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A new rugby movement kicks off

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rugby movement Students of East Spring Secondary School practising some rugby drills. They are part of a pilot programme for the ActiveSG Rugby Enrichment Programme. Photo: SportSG

Rugby fever has arrived in town, and it won’t just be the national players and international stars who will be privy to the action; our youth have already gotten their first taste of the sport with the ActiveSG Rugby Enrichment Programme.

Riding on the wave of the inaugural HSBC Singapore Rugby 7s, ActiveSG has teamed up with SportCares Foundation (SportCares) and the Singapore Rugby Union (SRU) to launch this 30-week pilot programme at East Spring Secondary School.

Besides teaching life values through rugby to youth as well as spreading awareness of the game, the programme also hopes to dispel misconceptions about the sport’s supposedly violent nature.

Beginning with simple drills on passing and catching, in addition to modified games, 14 East Spring Secondary School students have been training for the past three weeks under the supervision of coaches from the SRU.

rugby movement Students of East Spring Secondary School receiving instructions from a SRU coach as part of the ActiveSG Rugby Enrichment Programme. Photo: SportSG

These budding rugby players will progress to more advanced moves during subsequent sessions, such as how to tackle, ruck, and scrum.

“Hopefully the interest catches on to the [rest of the] school and the students, who will probably go up to their teacher or their principal and say, could we make this a CCA? And that will be a bonus for us,” explained SRU General Manager George Danapal.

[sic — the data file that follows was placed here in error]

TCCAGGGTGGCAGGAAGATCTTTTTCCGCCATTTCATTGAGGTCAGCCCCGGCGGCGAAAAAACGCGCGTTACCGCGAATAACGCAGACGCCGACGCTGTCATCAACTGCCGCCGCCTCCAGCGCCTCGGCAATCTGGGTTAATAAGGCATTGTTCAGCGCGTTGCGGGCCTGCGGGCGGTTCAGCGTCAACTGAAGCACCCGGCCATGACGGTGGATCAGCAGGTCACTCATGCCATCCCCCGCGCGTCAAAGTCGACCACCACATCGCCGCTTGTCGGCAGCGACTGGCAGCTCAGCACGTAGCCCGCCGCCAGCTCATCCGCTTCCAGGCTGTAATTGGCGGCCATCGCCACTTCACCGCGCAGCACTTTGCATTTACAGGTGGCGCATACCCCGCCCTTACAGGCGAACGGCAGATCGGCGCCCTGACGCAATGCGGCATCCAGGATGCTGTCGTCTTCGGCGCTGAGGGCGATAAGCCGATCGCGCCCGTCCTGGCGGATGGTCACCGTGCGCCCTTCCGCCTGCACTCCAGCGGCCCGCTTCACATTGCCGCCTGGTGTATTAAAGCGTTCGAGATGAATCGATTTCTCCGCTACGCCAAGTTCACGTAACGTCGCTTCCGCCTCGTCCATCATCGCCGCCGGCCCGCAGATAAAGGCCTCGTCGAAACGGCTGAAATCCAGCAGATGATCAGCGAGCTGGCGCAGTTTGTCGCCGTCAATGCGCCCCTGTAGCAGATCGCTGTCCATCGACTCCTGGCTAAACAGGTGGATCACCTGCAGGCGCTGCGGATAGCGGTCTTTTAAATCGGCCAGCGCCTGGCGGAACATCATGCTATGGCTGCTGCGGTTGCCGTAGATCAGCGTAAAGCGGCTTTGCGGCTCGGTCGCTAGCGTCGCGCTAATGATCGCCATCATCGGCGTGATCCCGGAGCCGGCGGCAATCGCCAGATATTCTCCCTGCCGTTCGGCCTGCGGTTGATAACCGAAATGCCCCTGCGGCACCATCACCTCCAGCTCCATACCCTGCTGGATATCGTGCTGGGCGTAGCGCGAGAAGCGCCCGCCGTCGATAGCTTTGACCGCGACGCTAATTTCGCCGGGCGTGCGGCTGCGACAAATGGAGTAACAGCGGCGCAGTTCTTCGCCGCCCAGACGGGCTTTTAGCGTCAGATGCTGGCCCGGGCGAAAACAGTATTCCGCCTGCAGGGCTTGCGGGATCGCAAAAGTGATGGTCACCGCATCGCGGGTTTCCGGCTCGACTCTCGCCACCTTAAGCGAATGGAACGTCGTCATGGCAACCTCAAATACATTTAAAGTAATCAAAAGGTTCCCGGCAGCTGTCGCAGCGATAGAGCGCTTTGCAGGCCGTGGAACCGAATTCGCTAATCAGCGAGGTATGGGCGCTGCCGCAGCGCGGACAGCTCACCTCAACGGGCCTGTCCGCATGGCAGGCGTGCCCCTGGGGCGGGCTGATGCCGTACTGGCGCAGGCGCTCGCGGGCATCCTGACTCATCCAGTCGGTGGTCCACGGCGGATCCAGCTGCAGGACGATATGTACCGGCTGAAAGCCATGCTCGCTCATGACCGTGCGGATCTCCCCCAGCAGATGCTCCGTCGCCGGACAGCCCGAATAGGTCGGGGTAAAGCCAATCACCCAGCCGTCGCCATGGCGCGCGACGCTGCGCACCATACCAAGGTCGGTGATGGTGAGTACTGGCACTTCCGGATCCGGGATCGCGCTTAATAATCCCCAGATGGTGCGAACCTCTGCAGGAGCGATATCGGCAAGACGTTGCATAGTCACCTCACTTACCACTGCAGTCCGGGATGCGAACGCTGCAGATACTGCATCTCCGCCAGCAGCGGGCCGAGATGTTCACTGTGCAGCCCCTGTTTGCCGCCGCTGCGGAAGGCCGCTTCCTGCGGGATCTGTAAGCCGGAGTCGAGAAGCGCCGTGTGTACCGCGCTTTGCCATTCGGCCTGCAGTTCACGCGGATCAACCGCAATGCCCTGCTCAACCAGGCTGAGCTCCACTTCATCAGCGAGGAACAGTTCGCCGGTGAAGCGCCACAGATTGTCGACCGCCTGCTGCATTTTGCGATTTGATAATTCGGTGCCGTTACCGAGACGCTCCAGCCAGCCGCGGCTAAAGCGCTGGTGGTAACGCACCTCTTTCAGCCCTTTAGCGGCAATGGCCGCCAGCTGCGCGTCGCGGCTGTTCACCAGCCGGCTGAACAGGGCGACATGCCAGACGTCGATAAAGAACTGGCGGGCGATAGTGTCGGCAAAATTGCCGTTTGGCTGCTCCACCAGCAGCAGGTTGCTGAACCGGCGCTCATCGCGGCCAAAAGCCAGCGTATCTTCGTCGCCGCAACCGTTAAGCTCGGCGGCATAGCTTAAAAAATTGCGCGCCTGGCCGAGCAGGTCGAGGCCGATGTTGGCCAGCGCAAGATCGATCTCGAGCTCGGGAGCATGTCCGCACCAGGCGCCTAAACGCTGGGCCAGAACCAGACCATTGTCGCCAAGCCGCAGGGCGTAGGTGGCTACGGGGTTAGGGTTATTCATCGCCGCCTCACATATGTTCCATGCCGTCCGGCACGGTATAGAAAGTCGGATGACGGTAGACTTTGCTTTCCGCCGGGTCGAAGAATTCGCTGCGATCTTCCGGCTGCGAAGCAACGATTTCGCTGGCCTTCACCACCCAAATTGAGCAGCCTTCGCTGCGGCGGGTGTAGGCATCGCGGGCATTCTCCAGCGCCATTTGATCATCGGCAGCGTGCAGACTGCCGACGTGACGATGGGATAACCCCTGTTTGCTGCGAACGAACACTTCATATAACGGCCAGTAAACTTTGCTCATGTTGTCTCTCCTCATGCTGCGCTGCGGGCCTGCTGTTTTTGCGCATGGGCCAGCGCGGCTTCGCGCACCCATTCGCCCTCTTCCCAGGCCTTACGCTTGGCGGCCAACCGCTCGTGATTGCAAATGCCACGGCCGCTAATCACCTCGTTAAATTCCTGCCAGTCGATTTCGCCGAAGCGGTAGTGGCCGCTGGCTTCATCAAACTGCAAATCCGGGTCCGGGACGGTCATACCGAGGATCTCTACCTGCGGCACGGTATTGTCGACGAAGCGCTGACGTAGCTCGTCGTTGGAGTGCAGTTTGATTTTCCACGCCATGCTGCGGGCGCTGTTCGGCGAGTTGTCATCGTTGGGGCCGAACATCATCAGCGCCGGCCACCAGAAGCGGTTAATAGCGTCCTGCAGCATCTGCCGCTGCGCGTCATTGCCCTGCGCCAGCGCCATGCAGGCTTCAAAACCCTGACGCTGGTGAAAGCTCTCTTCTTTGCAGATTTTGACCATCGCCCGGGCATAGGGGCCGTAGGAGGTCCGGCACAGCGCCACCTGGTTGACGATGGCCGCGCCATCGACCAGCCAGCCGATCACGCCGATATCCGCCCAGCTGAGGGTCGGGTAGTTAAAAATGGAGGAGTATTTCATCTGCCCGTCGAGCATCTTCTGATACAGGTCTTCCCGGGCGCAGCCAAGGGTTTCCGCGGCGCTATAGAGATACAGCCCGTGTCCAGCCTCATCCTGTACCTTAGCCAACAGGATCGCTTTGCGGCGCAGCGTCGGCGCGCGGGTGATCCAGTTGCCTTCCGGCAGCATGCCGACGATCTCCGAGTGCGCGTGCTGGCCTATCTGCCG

“It’s about getting more numbers, growing our base, and creating that awareness of rugby in Singapore.”

Naturally, as with all sports, the life skills that one may gain from rugby are not lost on the programme’s organisers, who have also weaved important lessons on character development into the programme.

“They [the students] go to the same school, but they don't necessarily know each other very well. They have some common interests, and their interest in rugby is new. So this teaches them to work with people they don't know well. It’s a value that will serve you well in life. Of course, it also teaches them resilience and discipline,” shared Laura Reid, Deputy Director, SportCares.

“We hope that the school will be able to put this [programme] forward as an exemplar, and begin to use this as a way to highlight that when sport is – in this case, rugby – designed in this way, [it] is an experiential programme for character development, an experiential programme on learning life skills that they will apply to their studies, that they will apply beyond their time here in schools,” added Sport Singapore’s Chief Executive Officer Lim Teck Yin.

Addressing the misconceptions surrounding the sport and concerns about the potential injuries that the players may sustain while on the pitch, Danapal noted: [Rugby] is a contact sport, and it has dangerous elements. But the safety aspects of the sport are coached very vigorously.”

“In fact, what rugby teaches are the basics in life: Falling down, how to fall down properly, how to break your fall, and how to get up.”

rugby movement Happy faces on these students from East Spring Secondary, part of a group of 14, who have embarked on the 30-week pilot programme. Photo: SportSG

One of the East Spring Secondary students, 14-year-old John Legaspi enthused: “Rugby is quite physical and tough for us. But through it, we’ve all learnt the importance of resilience.”

With plans in place to grow this programme and, by extension, the sport, ActiveSG hopes to keep reaching out to other schools in Singapore in order to engage more students and increase awareness.

As Laura Reid postulated: “Rugby is not universally played in Singapore the way football is. But that doesn't mean that it can’t grow. In fact, it just means that there is room for growth!”


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